GEMS project combines science and fashion

Published 10:53 am Wednesday, October 31, 2018

By JOYANNA LOVE/ Senior Staff Writer

The Chilton County Girls Engaged in Math and Science team is combining engineering and clothing design for this year’s project.

Students will create and program a series of lights through wearable technology, then incorporate it into a dress design inspired by one Katniss Everdeen wears in “The Hunger Games.”

Team member Grace Tuell, a senior from Chilton County High School, said faculty sponsor Jay LeCroy had mentioned doing something with wearable technology, and the girls looked at some examples online.

“I was like, ‘This is so cute. I love it,’” Tuell said. “It’s so amazing.”

Microprocessors will allow the team to program the lights to blink and change colors.

“The microprocessors are basically a computer brain that you can put on a little circuit board, and you can program that to do anything,” Tuell said.

Tulle said current will flow from a 5-volt battery to the microprocessor and then to the lights. The program tells the microprocessor when to turn on the lights and which ones to turn on.

Plans are for one dress to have all one color, while another will have a variety of colors. Tulle said she is most looking forward to the programming and sewing aspects of the project.

The team is in the beginning stages and are focusing on their written application and submission video for the GEMS Expo/State Science Fair. The video is due Nov. 16.

Tulle has already created a prototype for the circuit board that the team will be using.

While the students are calling the project “Girl on Fire,” safety precautions and measures will be in place to ensure this does become a reality. This will be team member Cristy Cubbison‘s focus. Cubbison, a senior at Verbena High School, said she became interested in the project when LeCroy asked her about joining the team.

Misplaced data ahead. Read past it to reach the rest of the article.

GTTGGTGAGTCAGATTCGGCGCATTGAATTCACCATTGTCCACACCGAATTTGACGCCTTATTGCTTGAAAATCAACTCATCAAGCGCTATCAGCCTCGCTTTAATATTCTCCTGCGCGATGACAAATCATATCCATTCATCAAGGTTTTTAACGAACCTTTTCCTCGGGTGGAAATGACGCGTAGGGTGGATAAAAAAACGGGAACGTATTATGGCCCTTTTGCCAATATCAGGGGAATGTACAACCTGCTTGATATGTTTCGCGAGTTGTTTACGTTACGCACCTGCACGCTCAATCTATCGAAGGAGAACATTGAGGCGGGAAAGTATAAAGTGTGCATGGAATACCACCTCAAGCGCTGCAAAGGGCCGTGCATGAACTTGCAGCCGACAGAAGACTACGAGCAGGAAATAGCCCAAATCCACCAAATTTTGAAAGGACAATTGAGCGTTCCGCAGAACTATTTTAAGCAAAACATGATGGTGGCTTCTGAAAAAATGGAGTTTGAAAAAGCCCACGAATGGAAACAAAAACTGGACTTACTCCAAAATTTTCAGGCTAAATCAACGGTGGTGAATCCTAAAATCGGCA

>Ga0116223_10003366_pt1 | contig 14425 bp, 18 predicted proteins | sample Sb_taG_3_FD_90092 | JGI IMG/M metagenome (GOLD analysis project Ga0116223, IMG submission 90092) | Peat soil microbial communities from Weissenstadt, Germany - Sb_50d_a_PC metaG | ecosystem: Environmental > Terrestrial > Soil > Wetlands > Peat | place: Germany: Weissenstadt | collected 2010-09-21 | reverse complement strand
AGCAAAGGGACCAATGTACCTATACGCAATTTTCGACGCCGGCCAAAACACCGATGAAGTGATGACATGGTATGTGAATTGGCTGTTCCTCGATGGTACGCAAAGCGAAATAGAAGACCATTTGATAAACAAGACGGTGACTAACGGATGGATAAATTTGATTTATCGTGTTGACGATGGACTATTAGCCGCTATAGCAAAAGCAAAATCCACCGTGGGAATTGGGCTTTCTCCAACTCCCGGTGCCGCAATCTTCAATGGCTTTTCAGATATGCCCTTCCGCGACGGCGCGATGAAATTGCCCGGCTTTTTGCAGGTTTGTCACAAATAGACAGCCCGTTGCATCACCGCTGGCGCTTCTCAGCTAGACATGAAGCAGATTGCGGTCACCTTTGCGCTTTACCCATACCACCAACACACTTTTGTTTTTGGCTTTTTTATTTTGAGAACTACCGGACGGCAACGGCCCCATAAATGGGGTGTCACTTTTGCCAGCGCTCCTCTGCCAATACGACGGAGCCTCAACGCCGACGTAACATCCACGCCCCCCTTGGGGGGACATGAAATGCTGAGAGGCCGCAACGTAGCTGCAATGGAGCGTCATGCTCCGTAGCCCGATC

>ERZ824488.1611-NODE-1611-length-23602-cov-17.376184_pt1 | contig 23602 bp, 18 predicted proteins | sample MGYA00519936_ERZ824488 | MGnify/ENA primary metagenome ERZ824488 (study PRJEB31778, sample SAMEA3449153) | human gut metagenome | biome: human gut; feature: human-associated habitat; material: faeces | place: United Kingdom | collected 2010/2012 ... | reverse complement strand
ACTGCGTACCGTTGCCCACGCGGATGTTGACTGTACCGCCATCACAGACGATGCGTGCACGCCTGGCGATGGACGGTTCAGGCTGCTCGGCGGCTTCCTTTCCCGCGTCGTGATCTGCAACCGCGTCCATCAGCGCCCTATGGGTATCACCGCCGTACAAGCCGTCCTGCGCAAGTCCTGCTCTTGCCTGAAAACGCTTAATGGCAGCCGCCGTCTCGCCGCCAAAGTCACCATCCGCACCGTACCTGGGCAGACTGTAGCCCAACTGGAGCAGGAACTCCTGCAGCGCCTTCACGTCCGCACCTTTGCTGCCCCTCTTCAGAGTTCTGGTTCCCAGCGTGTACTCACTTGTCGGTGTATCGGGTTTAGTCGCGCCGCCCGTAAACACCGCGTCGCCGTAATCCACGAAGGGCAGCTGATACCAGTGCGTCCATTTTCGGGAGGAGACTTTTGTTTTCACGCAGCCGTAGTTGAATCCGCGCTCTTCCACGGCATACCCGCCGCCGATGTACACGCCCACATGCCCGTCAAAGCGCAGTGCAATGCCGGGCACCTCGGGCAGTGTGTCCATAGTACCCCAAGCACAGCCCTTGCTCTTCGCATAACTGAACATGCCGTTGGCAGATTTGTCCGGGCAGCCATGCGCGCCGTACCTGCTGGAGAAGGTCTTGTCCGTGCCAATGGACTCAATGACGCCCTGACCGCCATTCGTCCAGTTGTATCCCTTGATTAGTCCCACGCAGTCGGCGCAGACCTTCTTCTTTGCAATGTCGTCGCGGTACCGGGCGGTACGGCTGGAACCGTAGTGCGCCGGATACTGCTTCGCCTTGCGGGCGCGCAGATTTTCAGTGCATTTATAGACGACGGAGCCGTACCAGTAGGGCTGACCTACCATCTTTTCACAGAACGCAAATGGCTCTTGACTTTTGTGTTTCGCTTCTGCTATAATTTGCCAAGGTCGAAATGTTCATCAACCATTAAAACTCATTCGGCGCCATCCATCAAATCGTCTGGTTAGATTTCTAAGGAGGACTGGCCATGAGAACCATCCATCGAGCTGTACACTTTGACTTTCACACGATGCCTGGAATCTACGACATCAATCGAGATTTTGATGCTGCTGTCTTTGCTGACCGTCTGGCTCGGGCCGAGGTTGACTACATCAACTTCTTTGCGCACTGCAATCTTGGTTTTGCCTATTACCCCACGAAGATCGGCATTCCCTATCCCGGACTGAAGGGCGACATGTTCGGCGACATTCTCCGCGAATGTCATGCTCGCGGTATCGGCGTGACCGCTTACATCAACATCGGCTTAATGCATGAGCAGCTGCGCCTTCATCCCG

“I like how the lights are in the dress and it can’t harm you in any way,” Cubbison said.

Team member Chloe Barron said the plan is to be able to control the lights from an app on the girls’ cell phones.

“We will program the lights, and the app will control it,” Barron said. “(We’ll) tell it whatever color we want it to be on the app, and it will change the colors of the light.”

She said she will probably be mostly working on programming the lights and attaching them to the dress.

Barron, a CCHS 10th grade student, said she was interested in participating because “it was an all-girls team for engineering, those are kind of rare, especially around here.”

In addition to all of the engineering work, the students will also be sewing the dress.

“My grandmother taught me how to sew,” Tulle said “I can sew on the sewing machine and by hand.”

The team will use a special conductive thread instead of wire to connect the electrical components.

LeCroy said there will be up to 100 mini lights on each dress.

“We are hoping to get it working to put it into practical use at prom,” Tulle said.

LeCroy estimates that the dresses will be complete by mid-February.

Team member Emily Powell, a 10th grade CCHS student, said she also knows how to sew but has never done a project combining it with technology. Powell and Cubbison said they are looking forward to seeing the finished product.

LeCroy said the project will involve a lot of problem solving while giving the students “real-world experience.”

Barron anticipates initially having challenges with the programs not running the way the team wants.

The GEMS team is looking for local dress shops or boutiques that would be willing to be partners in the project.

“We like to have partners in the real world,” LeCroy said.

This is the 11th year that Chilton County Schools has had a GEMS team.

The state Science Fair this year is being hosted by Southern Research, which will give the girls a chance to meet women who are already working in the fields of engineering and research, LeCroy said.

He said it was an opportunity to “expose girls to female role models in STEM fields.”